To understand how far we’ve come, it’s necessary for us to look back in time. 1996 was a challenging year for immigrants. The passage of the Personal Responsibility and Work Opportunity Reconciliation Act (PWRORA) made many immigrants ineligible for federal welfare programs, gutting the safety net for low-income immigrants. Some in Congress tried to dismantle key family-based immigration provisions, a cornerstone of U.S. immigration policy, to further restrict the amount of family members that would be eligible to immigrate to the country. APALC was also embroiled in a legal battle on behalf of trafficked Thai garment workers, who were forced to sew behind barbed wire and under armed guard in El Monte, California.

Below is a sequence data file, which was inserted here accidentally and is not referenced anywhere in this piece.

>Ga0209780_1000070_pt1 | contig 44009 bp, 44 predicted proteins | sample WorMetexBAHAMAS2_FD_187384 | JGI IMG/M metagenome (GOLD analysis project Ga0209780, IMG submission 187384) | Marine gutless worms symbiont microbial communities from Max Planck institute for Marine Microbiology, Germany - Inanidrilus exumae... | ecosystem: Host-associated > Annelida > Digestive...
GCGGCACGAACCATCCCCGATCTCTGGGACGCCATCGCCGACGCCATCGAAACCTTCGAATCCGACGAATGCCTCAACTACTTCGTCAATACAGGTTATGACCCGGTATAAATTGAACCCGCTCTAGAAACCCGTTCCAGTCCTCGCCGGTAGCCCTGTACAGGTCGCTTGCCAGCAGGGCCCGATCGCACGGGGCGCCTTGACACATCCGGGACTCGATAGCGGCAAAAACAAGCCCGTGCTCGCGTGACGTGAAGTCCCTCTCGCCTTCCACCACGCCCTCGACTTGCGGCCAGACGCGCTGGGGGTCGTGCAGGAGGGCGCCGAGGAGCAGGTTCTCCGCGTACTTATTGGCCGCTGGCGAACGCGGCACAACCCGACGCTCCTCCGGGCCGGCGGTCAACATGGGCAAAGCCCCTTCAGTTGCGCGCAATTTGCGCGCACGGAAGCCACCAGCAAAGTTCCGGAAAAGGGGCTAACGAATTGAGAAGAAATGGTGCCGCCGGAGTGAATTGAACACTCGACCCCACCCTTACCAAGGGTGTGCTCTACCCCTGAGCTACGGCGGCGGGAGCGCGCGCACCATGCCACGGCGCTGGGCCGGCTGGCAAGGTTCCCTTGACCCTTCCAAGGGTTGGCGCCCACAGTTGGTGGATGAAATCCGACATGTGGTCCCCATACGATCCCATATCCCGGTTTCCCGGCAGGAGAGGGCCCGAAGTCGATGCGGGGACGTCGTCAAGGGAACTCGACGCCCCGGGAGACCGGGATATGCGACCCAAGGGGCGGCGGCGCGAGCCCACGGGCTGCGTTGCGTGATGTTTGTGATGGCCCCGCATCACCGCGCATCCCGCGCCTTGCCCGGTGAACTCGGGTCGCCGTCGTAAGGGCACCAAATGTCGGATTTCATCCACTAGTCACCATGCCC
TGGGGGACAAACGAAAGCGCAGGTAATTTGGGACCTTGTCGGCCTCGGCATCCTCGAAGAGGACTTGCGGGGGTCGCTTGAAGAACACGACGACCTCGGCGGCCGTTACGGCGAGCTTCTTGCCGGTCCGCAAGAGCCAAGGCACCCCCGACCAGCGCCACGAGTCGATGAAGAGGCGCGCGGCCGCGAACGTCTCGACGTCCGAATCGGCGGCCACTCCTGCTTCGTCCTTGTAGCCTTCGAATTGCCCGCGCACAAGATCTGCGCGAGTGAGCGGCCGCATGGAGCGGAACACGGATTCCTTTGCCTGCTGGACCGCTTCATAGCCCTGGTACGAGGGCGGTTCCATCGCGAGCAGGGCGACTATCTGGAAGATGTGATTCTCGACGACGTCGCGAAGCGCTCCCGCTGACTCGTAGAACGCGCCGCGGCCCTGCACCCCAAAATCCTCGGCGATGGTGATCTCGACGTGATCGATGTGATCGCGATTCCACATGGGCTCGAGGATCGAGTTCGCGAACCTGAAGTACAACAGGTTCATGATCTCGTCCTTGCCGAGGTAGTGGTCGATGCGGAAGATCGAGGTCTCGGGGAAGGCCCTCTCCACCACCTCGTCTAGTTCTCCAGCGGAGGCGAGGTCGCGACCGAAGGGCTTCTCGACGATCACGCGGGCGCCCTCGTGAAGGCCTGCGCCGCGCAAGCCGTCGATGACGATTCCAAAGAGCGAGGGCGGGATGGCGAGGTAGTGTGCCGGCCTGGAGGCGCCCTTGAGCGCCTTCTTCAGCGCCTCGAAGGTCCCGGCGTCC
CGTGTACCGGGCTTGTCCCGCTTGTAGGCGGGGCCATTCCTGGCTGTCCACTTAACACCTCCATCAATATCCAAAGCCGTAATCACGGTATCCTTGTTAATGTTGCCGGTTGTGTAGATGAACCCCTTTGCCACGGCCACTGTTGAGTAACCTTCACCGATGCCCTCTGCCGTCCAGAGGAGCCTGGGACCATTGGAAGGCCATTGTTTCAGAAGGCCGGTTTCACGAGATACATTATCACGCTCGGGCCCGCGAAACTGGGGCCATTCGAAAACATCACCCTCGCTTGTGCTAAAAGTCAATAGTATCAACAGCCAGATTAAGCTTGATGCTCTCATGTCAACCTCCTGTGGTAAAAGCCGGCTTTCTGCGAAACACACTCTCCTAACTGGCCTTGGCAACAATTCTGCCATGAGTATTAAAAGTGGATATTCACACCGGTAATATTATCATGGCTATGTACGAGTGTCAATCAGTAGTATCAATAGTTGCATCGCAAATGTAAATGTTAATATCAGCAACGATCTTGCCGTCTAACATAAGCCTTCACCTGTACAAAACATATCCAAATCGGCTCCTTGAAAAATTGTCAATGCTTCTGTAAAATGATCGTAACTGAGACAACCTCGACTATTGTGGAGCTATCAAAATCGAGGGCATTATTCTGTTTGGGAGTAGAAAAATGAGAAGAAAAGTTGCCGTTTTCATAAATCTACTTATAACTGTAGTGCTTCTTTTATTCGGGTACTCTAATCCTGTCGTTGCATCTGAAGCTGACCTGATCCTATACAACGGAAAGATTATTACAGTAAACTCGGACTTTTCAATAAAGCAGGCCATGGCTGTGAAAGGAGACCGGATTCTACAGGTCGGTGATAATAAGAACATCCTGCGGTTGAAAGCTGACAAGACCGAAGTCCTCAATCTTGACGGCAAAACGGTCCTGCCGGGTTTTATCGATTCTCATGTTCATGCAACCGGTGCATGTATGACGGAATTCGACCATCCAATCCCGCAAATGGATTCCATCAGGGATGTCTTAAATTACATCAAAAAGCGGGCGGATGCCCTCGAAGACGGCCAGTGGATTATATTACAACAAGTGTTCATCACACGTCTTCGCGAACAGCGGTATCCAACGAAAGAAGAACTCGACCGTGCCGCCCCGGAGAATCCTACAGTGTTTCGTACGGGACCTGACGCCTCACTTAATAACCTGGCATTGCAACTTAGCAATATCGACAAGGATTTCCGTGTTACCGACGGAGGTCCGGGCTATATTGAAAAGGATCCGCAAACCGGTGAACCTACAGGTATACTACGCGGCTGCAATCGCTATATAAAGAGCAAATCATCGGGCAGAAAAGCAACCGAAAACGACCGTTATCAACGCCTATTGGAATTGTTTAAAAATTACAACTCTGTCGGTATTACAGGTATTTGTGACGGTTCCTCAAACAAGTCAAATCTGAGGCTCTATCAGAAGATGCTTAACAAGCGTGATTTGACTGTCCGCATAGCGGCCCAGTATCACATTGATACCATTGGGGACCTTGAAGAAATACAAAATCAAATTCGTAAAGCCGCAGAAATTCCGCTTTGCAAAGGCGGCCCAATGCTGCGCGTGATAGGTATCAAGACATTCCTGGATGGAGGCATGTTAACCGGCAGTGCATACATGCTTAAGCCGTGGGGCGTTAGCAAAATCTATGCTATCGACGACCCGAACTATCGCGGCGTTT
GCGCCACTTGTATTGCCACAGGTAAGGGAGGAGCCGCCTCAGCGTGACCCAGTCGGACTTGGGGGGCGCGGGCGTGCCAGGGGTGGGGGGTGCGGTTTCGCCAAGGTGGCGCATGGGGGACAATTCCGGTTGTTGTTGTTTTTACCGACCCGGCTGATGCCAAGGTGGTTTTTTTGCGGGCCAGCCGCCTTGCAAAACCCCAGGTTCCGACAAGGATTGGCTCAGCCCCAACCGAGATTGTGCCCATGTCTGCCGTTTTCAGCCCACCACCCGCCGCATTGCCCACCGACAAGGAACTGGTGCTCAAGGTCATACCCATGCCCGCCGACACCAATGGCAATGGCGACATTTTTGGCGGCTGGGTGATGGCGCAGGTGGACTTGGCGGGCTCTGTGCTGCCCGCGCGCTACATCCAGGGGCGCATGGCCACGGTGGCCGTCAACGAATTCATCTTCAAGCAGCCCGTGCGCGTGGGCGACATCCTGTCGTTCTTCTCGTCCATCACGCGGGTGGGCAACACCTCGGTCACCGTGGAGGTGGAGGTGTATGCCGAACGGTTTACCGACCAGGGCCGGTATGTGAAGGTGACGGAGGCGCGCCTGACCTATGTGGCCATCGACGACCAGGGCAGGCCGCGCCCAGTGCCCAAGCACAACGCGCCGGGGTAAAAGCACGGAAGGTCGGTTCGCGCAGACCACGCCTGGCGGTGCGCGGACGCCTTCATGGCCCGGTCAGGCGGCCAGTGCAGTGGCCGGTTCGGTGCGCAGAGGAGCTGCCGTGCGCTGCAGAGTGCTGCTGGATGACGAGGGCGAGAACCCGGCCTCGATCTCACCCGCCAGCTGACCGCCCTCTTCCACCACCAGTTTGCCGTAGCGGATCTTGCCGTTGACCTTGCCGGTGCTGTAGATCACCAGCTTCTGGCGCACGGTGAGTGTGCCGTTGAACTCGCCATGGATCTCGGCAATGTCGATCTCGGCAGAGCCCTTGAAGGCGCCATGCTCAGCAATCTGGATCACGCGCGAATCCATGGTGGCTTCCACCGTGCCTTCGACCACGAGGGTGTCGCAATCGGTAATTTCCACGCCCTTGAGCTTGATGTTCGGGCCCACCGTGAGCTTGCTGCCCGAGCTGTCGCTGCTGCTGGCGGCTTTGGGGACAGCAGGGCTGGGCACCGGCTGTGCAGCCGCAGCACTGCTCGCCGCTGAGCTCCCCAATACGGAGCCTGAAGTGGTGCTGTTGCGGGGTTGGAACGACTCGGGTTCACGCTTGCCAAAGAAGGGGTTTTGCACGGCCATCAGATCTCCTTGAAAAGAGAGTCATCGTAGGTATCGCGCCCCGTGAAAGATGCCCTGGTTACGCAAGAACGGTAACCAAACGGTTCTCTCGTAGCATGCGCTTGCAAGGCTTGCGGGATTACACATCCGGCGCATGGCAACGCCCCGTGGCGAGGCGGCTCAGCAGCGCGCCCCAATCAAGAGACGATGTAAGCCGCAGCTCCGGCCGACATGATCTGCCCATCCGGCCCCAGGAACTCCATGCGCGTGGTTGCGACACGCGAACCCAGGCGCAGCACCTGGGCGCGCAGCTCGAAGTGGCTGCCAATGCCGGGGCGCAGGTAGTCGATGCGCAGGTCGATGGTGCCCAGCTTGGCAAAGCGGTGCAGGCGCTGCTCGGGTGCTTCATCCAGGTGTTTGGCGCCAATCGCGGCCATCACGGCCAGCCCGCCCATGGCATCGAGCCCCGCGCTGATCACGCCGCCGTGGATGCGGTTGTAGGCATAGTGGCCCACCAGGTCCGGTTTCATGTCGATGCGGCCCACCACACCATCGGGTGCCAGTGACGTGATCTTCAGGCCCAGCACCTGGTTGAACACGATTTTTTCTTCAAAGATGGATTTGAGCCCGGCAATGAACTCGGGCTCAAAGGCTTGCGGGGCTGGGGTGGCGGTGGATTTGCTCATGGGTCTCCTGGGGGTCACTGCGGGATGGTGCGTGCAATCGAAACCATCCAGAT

In response to these challenges, advocates stepped up to the plate. The California Immigrant Welfare Collaborative (CIWC), made up of key immigrant rights organizations including APALC, was formed to advocate on behalf of immigrants. During its first few years, CIWC helped establish or expand a number of state programs to replace lost federal cash, nutrition and health benefits from PWRORA’s passage – creating such programs as the California Food Assistance Program and the Cash Assistance Program for Immigrants. California became the first state to restore many needed benefits for eligible immigrants, seniors, children and the disabled, and ultimately restored more lost benefits than any other state.